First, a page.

The motion court reviewed the information before the warrant court, which consisted of the affidavit and testimony of the detective who applied for the warrant, the testimony of a confidential informant, and the material provided by Mr. Duval. The court denied suppression without a hearing, holding that the warrant was properly issued upon a finding of probable cause and that "the warrant and the application comported with the constitutional and statutory particularity requirement." Mr. Duval moved for reargument, asserting that CPL 710.60 required the motion court to hold a suppression hearing; the court denied Mr. Duval's motion. Mr. Duval pleaded guilty to third-degree criminal possession of a weapon and was sentenced to 2 to 4 years' imprisonment.
The Appellate Division affirmed the judgment, upholding the denial of Mr. Duval's suppression motion (179 AD3d 62 [1st Dept 2019]). The Appellate Division, with two Justices dissenting, held that the warrant was sufficiently particularized on its face, and that the warrant application materials and Mr. Duval's submissions did not provide a basis to controvert the warrant. The majority concluded that the motion court "reasonably determined that the building in fact did not consist of multiple discrete units" (id. at 66). The dissent contended that the denial of suppression should be reversed "because the search warrant did not specify which apartment in the three-unit building was to be searched . . . and that deficiency was not cured by reference to any other documents that could properly have been considered by the court," insofar as the U.S. Supreme Court's decision in Groh v Ramirez (540 US 551 ) prevented consideration of supporting materials that were not incorporated by reference and attached to the warrant (Duval, 179 AD3d at 67 [Gesmer, J., dissenting]). A dissenting Justice granted Mr. Duval leave to appeal (34 NY3d 1164 ).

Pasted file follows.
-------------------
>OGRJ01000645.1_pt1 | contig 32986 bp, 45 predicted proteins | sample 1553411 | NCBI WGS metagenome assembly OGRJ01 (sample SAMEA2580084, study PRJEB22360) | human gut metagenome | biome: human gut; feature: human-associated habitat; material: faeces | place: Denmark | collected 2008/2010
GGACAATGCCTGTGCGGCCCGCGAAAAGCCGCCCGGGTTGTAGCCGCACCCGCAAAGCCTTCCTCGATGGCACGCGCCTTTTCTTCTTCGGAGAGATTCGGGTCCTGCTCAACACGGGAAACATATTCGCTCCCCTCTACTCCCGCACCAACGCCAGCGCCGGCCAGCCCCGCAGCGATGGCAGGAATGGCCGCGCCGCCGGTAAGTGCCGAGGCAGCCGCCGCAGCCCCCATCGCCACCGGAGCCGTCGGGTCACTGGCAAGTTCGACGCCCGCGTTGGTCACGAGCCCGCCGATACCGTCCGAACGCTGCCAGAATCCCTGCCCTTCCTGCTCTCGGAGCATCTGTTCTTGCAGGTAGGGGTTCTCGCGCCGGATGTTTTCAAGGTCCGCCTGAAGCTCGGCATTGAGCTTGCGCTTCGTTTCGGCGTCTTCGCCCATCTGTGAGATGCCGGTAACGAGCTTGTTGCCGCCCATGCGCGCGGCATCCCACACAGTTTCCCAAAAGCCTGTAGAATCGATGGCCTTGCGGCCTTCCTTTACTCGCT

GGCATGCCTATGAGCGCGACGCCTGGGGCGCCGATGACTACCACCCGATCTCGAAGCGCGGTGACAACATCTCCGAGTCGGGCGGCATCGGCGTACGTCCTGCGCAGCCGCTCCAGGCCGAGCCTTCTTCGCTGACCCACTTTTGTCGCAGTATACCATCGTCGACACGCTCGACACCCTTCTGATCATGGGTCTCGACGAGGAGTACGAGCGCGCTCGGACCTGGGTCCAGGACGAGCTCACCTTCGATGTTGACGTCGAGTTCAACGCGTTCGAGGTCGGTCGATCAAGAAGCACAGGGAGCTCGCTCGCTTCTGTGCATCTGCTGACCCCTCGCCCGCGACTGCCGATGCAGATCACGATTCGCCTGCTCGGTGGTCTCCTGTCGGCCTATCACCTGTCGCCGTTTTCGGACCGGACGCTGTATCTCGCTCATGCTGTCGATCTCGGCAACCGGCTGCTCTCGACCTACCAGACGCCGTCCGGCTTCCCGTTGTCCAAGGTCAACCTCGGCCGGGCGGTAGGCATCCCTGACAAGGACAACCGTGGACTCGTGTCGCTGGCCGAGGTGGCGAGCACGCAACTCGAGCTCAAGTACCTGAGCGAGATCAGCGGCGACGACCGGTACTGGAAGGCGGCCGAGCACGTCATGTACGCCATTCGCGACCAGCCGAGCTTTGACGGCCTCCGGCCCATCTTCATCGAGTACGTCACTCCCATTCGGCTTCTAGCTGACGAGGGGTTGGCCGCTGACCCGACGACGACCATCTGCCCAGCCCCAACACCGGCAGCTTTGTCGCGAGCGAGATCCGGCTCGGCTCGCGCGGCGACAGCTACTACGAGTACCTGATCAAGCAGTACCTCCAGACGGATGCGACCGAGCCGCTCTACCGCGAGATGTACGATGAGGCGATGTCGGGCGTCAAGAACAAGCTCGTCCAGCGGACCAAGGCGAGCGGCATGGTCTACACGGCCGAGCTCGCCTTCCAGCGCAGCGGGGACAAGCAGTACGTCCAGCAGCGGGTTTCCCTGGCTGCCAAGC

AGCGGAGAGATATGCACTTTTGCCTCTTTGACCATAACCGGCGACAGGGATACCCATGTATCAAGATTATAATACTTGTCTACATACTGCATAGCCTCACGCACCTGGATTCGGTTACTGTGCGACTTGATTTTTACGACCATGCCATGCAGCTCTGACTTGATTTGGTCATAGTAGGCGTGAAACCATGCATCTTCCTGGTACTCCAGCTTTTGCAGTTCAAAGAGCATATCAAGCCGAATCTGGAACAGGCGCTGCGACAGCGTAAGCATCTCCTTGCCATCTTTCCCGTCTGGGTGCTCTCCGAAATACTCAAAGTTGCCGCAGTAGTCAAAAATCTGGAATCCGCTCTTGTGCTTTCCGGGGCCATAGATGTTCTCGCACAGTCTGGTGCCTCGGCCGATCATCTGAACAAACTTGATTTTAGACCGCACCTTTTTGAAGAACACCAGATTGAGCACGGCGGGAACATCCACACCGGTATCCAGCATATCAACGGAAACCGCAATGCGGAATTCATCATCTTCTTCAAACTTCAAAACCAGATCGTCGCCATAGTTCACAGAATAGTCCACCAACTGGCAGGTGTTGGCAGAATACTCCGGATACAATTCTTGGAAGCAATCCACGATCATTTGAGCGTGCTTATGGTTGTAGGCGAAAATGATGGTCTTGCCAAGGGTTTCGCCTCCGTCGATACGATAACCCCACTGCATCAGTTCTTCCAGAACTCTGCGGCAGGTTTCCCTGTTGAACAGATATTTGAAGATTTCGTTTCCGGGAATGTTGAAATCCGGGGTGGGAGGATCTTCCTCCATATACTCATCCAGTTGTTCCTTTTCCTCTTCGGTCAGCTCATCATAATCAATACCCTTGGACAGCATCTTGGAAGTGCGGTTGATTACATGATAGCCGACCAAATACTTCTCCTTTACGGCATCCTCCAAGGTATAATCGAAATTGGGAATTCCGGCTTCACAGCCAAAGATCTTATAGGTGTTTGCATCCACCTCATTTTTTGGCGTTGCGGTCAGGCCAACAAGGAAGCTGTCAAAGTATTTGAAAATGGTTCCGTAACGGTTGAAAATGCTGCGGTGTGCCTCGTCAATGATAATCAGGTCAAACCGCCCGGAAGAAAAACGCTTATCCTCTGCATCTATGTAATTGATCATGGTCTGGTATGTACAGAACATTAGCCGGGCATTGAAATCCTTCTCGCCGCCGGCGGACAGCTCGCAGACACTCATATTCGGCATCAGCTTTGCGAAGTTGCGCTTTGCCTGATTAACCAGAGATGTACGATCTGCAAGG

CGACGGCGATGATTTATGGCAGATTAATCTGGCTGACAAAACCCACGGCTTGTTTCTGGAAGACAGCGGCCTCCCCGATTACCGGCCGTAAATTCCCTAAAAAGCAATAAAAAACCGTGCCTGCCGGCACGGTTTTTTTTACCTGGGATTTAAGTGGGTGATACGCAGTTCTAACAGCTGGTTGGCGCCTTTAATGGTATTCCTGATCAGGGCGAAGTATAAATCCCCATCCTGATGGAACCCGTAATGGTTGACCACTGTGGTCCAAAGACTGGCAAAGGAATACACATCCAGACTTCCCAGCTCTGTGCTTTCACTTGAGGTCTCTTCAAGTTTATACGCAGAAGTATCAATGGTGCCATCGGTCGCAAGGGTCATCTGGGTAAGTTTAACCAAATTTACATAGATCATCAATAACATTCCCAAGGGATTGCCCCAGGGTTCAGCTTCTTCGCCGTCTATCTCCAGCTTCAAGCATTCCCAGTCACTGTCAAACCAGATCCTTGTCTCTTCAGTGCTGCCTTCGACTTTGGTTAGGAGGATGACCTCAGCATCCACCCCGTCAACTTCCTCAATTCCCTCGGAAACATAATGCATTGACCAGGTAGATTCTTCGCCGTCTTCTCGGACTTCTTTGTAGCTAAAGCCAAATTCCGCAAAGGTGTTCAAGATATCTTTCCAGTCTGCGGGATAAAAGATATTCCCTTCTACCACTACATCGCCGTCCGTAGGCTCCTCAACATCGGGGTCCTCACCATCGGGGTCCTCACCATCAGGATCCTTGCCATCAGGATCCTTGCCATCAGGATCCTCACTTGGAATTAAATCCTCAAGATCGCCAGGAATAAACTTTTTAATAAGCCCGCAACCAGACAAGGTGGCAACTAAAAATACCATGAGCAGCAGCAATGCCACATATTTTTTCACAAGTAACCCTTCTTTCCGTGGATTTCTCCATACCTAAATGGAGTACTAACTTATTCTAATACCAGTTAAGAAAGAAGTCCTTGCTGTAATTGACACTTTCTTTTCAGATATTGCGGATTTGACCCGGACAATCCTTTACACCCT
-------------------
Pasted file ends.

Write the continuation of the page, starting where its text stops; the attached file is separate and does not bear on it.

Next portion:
To begin, the warrant's description of the target premises satisfied the constitutional requirement that the warrant "particularly describ[e] the place to be searched" (US Const Amend IV; see also CPL 690.15  [a], 690.45 ). The warrant's description of the place to be searched as "a private residence," located at a unique, specified street address, was not facially deficient; given a commonsense reading, the warrant clearly commanded a search of "a" single residence, not a multi-unit building, at the marked street address. Because the warrant was facially sufficient, the case does not implicate the U.S. Supreme Court's ruling in Groh v Ramirez that courts may not rely on documents not incorporated and attached to the warrant in order to provide particularity that the warrant, on its face, lacks (see 540 US at 557-558). The motion court did not rely on the unincorporated warrant application materials to cure a facial deficiency in the warrant, which Groh forbids. Rather, the court considered those materials for a different purpose—to determine whether the warrant's description of the place to be searched as a single private residence was supported by the information available to the detective who applied for the warrant and the court that issued the warrant. Where Mr. Duval challenged the warrant on the ground that the building identified in the warrant actually comprised multiple residences, the motion court reviewed the documents supporting the issuance of the warrant to determine whether they established that the building was in fact a single residence, as described in the warrant. Thus, the motion court did not err by considering those materials when deciding Mr. Duval's motion.